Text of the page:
This line of reasoning is so irrational it would be laughable in any other country. However a serious matter it is, for those who support the view that residency status qualifies an author as a Catalan literature author, are pursuing a political agenda against the survival of the Catalan language. Notice how it never works in reverse with writers based in Madrid who publish in languages other than Spanish. I wonder if they would be invited to an international fair of Spanish literature. As a Scot would say, “aye right”.

  9. Ah, but what if I didn’t tell anyone I’d had them translated? Then nutters like you would say, Hey, that stuff written by some foreigner about palm trees in the Pacific is REAL Catalan writing, not like that rubbish about Barcelona written by some guy called Ruiz Zafón who was only like born here. Moron.

  10. Hey man, you’d better change the Scottish literature entry on Wikipedia: ‘Scottish literature is literature written in Scotland or by Scottish writers. It includes literature written in English, Scottish Gaelic, Scots, Brythonic, French, Latin and any other language in which a piece of literature was ever written within the boundaries of modern Scotland.’

  11. It all depends whether you prefer the liberals and nations full of individuals with equal rights or the nationalists who say your rights depend on your blood or language or the shape of your nose.

  12. “Moron”
    Is that the weight of your argument? Personal insults?

    Catalan literature is literature written in Catalan language, anything else is political nonsense.

    I repeat my question: does the same principle apply in Madrid?

  13. It’s not my argument. It’s an accurate parting epithet which may be withdrawn when you return having convinced Wikipedia that Scottish literature is literature written in Scots.

  14. So what do we do with Alberto Manguel? Raised speaking English and German in Buenos Aires and Israel, he writes in the former and identifies himself as a Canadian yet is referred to as an ‘escritor argentino’ in the website of the Argentine education ministry – http://weblog.educ.ar/noticias/archives/008695.php – this despite the fact that he does not translate his own works to castillian. The foregoing makes it clear that Manguel would be admitted to fairs promoting English-language, Canadian and Argentine (despite the translation) writers. Any problem there? Not being too parochial, am I?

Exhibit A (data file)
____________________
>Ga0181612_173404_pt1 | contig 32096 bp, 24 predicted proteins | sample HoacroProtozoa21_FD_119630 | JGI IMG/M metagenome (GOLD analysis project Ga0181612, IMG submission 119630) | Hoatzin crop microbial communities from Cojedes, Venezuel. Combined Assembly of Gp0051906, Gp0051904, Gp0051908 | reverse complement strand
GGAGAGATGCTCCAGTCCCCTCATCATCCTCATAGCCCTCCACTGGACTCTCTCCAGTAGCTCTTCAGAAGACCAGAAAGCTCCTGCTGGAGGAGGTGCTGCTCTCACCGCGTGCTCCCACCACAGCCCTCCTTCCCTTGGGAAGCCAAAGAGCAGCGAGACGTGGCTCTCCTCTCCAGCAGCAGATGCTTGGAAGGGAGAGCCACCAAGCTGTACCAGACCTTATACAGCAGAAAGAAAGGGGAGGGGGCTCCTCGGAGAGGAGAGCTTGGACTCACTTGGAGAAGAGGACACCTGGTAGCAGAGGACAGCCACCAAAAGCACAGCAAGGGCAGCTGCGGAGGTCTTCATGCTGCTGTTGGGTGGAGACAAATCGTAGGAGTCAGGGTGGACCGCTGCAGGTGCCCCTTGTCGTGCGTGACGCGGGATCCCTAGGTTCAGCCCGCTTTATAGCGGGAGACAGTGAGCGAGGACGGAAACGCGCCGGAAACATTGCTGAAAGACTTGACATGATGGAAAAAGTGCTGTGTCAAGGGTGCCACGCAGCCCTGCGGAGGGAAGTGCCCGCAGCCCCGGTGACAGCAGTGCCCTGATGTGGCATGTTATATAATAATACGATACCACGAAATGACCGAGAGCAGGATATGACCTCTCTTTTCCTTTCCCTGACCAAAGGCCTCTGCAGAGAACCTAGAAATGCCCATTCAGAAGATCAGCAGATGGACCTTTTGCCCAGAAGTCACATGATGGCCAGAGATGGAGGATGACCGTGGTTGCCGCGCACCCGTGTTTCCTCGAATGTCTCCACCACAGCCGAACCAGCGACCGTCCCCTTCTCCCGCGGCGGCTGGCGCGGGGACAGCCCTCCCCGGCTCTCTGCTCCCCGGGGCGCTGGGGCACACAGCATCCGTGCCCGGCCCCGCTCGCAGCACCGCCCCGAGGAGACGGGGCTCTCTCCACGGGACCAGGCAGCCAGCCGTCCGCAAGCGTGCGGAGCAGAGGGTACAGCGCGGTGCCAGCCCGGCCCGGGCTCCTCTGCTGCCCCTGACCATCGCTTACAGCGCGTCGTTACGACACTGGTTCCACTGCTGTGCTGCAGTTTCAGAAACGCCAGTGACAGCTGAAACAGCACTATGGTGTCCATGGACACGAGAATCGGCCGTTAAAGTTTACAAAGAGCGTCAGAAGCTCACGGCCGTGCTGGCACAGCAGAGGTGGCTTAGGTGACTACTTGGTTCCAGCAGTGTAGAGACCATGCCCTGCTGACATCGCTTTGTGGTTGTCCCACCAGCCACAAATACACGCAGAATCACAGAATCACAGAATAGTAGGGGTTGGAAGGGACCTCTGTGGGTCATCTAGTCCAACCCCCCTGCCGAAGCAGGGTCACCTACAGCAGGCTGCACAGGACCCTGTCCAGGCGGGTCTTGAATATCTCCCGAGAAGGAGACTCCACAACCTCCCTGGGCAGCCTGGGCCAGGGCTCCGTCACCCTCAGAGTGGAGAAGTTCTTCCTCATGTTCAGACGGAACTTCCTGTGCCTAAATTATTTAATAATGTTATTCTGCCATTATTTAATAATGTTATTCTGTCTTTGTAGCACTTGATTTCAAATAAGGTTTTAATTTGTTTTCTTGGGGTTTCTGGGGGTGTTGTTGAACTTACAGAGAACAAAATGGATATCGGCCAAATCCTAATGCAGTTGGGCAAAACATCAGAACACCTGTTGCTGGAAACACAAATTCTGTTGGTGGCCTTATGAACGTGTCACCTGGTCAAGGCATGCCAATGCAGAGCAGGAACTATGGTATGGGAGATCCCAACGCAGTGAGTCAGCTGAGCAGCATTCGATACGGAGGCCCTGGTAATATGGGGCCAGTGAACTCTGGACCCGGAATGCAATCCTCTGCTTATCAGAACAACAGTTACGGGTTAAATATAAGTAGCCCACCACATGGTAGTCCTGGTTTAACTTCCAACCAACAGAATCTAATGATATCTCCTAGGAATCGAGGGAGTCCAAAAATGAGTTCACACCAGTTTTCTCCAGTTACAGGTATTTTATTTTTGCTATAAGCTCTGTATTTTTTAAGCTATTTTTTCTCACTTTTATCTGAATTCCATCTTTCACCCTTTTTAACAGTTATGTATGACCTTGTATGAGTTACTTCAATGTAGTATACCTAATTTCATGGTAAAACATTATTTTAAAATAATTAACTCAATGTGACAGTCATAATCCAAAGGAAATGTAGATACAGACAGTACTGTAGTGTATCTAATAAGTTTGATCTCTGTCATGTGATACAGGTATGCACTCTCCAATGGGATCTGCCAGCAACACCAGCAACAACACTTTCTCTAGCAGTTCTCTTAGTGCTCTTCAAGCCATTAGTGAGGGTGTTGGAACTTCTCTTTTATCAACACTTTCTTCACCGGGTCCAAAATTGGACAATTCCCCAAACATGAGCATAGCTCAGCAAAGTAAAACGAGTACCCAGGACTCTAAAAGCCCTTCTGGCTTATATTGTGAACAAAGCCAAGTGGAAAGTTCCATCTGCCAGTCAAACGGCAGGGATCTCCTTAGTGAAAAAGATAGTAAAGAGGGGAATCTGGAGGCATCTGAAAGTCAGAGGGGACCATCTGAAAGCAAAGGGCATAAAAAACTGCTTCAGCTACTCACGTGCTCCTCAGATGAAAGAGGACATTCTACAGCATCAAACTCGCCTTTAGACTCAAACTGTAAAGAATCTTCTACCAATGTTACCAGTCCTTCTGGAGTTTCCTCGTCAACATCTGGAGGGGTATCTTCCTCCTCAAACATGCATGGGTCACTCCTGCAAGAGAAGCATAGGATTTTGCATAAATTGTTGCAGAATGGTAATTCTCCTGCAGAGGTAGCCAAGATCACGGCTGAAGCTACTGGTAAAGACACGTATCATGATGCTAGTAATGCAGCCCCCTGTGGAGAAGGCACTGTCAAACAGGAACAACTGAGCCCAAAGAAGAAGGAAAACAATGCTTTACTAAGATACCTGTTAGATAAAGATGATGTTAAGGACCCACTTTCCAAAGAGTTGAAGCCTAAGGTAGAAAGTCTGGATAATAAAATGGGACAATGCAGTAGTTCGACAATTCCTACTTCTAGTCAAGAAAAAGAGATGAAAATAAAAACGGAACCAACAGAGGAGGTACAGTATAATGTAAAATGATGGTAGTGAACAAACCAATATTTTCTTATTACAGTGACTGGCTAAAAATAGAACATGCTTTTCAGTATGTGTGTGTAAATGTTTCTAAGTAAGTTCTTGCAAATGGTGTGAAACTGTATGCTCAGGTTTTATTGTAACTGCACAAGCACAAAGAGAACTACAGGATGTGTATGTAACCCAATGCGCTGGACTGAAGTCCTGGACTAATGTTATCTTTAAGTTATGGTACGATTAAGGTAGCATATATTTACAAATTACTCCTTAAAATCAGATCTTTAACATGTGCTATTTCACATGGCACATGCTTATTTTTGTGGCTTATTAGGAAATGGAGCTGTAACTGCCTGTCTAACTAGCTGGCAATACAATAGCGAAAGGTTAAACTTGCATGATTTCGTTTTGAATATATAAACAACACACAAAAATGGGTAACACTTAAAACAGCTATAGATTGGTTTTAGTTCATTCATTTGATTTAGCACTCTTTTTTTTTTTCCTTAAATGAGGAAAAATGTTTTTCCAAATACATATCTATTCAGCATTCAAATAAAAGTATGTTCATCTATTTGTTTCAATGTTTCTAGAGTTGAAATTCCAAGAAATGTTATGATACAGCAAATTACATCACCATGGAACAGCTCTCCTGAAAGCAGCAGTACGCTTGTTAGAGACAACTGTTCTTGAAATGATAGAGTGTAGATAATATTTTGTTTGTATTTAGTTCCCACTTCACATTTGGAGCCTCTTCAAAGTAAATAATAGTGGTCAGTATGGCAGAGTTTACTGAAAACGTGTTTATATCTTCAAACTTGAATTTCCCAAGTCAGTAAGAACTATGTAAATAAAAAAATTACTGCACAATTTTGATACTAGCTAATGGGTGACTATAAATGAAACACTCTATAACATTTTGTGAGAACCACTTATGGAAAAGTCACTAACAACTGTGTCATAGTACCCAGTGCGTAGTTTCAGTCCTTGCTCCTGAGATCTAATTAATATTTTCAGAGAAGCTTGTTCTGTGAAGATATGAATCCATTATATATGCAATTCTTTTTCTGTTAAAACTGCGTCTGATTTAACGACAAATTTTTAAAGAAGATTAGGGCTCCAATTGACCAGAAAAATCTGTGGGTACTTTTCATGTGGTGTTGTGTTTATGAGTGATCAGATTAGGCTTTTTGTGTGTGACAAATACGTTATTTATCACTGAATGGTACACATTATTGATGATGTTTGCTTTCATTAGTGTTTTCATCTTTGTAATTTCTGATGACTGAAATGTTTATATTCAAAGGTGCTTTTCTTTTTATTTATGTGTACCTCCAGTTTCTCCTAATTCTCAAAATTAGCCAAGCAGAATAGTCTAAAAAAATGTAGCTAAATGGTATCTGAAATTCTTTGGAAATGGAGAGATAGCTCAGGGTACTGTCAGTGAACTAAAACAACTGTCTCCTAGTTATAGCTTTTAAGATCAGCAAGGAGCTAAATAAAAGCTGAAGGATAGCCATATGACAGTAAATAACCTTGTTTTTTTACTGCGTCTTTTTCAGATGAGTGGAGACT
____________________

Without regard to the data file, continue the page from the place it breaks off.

15. What a shining example! Argentina has always been marvellously inclusive, in different ways at different times. I seem to remember this generosity of spirit leading to a little problem with some little islands.

  16. You refuse to answer the question: does the same principle apply to Russian-language authors based in Madrid?

    I will try to explain it again, since you seem to have trouble understanding this:
    the Frankfurt Book Fair Guest of honour this year is Catalan culture and literature and the agency selected is the Institut Ramon Llull, a Catalan culture organisation.

    This will be probably the only time in a generation that Catalan literature will be selected as a Guest of Honour in the Frankfurt Book Fair, yet people with ulterior political motives (due to pure maliciousness) or wilfully ignorant want to change the nature of the event and the invitation.

    Catalan culture and literature means Catalan culture and literature and it does not mean writers and authors that reside in Catalonia but choose to publish their original works in another language.

    I repeat: will this question arise in any other country in the world? Cleary no.
    Whenever Portuguese literature is invited, I am positive that the Portuguese government will not invite Portugal-based authors who write in other languages.
    If Italian literature had been invited, would the Italian government have invited Dame Muriel Spark, who was living in Italy before her passing away. No.

    That’s the bottom line my friends.

    But in Catalonia we are being fucked right, left and centre by people whose only desire in life seems to be to see our language disappear even faster.